9. Transparent pricing communication:
            • Clearly explain to consumers how product prices are determined, especially if they contain high-quality or costly ingredients. Transparent communication can build trust and make consumers more willing to pay the set prices.
          10. Lobby for tax and subsidy reform:
            • Advocate for policy changes that reduce subsidies for animal agriculture and provide support for plant-based alternatives. This can help level the playing field and make plant-based products more competitively priced. 
          11. Foster long-term partnerships:
            • Build long-term partnerships with specialized ingredient manufacturers and suppliers to drive down costs. For example, work with companies focused on reducing the cost of plant-based proteins through technological innovations and scaling up production.

          Get in touch with ProVeg’s team of experts for more support on your alternative protein strategy at [email protected].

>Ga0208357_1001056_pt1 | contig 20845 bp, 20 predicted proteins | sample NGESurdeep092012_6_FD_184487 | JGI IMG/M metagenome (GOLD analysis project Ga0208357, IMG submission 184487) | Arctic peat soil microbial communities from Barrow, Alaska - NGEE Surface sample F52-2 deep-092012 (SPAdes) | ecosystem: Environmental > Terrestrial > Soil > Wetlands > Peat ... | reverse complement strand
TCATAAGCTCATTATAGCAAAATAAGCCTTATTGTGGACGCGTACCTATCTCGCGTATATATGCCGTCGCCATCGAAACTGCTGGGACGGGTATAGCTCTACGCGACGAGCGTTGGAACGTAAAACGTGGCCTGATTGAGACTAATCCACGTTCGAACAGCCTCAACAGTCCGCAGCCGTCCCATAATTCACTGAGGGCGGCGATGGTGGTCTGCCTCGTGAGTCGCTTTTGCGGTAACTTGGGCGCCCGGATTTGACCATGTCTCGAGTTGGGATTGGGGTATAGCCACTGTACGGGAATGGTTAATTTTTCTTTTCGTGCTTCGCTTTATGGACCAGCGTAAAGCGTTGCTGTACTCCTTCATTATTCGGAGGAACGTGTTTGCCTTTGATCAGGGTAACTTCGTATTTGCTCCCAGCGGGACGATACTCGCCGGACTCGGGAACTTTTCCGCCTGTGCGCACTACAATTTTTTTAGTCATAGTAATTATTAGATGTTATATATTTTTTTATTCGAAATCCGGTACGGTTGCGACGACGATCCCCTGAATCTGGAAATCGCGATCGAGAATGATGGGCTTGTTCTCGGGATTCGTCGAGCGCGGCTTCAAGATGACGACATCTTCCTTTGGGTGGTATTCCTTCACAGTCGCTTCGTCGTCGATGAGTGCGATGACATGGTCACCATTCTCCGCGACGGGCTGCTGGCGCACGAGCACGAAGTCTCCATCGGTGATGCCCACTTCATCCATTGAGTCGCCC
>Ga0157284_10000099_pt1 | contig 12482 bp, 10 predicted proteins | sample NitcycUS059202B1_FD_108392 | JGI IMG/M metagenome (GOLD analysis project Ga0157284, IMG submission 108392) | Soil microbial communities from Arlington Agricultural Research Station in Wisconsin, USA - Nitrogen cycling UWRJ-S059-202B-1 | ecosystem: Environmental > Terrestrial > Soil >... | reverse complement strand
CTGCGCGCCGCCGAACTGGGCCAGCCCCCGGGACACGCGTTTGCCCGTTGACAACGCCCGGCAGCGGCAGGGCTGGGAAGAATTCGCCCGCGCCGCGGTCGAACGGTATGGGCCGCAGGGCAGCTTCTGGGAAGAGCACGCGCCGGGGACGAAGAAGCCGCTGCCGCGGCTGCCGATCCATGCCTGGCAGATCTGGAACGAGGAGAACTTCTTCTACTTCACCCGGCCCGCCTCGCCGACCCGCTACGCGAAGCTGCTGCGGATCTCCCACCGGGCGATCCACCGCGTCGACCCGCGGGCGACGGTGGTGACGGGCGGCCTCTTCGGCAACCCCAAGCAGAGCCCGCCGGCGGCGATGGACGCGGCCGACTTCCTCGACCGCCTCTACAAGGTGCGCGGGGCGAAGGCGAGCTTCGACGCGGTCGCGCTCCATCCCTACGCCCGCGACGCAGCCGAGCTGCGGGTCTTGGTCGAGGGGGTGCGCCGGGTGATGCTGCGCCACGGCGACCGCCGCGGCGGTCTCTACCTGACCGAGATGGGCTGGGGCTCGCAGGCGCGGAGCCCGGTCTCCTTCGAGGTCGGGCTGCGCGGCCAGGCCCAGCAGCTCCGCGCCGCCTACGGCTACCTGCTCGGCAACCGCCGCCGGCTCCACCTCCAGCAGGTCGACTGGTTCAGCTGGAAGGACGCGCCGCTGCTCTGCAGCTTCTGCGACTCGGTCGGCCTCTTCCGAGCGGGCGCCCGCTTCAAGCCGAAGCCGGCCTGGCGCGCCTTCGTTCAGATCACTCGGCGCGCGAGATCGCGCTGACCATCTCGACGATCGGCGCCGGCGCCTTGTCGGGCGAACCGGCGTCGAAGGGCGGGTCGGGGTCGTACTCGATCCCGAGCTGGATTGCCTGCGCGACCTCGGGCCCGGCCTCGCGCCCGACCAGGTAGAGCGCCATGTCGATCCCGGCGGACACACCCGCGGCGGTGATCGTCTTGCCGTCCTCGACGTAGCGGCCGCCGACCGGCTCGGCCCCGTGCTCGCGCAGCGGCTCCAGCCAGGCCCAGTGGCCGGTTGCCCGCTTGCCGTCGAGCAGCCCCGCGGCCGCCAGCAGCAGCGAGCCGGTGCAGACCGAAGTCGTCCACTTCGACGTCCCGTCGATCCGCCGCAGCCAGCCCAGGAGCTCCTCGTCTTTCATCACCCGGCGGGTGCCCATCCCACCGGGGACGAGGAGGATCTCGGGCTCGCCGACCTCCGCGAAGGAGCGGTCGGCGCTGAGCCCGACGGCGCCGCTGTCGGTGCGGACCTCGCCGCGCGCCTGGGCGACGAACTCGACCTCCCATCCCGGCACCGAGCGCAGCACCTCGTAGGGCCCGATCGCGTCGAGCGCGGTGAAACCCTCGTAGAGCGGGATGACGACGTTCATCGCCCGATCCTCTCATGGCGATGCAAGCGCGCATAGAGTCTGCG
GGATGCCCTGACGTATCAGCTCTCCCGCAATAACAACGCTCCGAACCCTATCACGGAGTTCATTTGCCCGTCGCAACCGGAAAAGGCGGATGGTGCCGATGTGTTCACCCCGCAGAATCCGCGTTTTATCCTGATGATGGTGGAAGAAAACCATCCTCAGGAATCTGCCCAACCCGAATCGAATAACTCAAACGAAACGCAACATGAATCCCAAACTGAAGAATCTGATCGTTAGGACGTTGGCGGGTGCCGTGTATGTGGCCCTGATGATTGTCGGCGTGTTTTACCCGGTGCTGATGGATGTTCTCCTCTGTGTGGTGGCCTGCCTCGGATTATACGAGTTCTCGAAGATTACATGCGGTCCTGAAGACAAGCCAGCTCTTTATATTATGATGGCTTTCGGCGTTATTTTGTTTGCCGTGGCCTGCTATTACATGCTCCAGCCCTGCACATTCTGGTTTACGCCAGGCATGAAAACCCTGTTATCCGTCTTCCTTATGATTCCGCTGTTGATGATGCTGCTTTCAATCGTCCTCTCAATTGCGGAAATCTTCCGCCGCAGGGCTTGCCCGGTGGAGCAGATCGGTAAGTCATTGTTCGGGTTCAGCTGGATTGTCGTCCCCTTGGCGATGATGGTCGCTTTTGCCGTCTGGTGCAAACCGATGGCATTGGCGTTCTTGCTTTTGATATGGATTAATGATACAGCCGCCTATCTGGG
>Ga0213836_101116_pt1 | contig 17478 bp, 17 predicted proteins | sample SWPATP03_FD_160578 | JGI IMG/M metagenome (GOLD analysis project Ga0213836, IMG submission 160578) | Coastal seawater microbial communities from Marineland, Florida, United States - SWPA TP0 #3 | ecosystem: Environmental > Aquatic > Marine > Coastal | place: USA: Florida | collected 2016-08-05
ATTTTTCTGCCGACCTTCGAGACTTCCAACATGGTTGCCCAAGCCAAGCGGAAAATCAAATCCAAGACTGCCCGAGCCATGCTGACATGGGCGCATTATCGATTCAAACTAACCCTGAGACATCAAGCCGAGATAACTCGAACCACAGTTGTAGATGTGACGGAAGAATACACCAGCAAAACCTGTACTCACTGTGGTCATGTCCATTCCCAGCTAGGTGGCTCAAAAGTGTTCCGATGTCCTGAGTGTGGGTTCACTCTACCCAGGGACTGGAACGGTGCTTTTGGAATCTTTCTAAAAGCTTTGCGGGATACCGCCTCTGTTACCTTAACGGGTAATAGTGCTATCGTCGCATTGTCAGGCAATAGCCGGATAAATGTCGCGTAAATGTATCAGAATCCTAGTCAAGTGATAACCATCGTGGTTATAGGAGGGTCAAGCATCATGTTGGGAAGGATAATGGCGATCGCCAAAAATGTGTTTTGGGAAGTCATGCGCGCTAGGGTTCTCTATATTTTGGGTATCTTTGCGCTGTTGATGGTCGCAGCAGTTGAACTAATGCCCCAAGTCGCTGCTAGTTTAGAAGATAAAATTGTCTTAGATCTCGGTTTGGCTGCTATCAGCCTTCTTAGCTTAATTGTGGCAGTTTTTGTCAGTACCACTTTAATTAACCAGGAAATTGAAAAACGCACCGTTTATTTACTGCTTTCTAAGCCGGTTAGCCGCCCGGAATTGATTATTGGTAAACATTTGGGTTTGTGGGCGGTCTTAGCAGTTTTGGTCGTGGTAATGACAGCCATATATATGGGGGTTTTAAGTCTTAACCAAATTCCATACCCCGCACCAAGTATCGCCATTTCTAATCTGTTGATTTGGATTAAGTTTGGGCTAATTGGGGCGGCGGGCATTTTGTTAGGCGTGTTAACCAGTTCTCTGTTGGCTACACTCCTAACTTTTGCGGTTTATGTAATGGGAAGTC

1. Plant based meats – the battle for price parity, (2024). New Food Innovation. Available at: https://www.new-foodinnovation.co.uk/price-parity. Access 2024-05-29.
          2. Insights from ProVeg International interviews with four major European manufacturers and retailers, September to November 2021.
          3.  US plant-based proteins report, (2023). Mintel. Available at: https://store.mintel.com/report/us-plant-based-proteins-market-report. Accessed 2024-05-29.
          4.  US plant-based proteins report, (2023). Mintel. Available at: https://store.mintel.com/report/us-plant-based-proteins-market-report. Accessed 2024-05-29.
          5.   What consumers want: a survey on European consumer attitudes towards plant-based foods, (2021). ProVeg International and the Smart Protein Project. Available at: What Consumers Want | ProVeg International. Accessed 2024-05-28.
          6. Plant-based food market, (2024). Meticulous Research. Available at: Accessed 2024-06-04.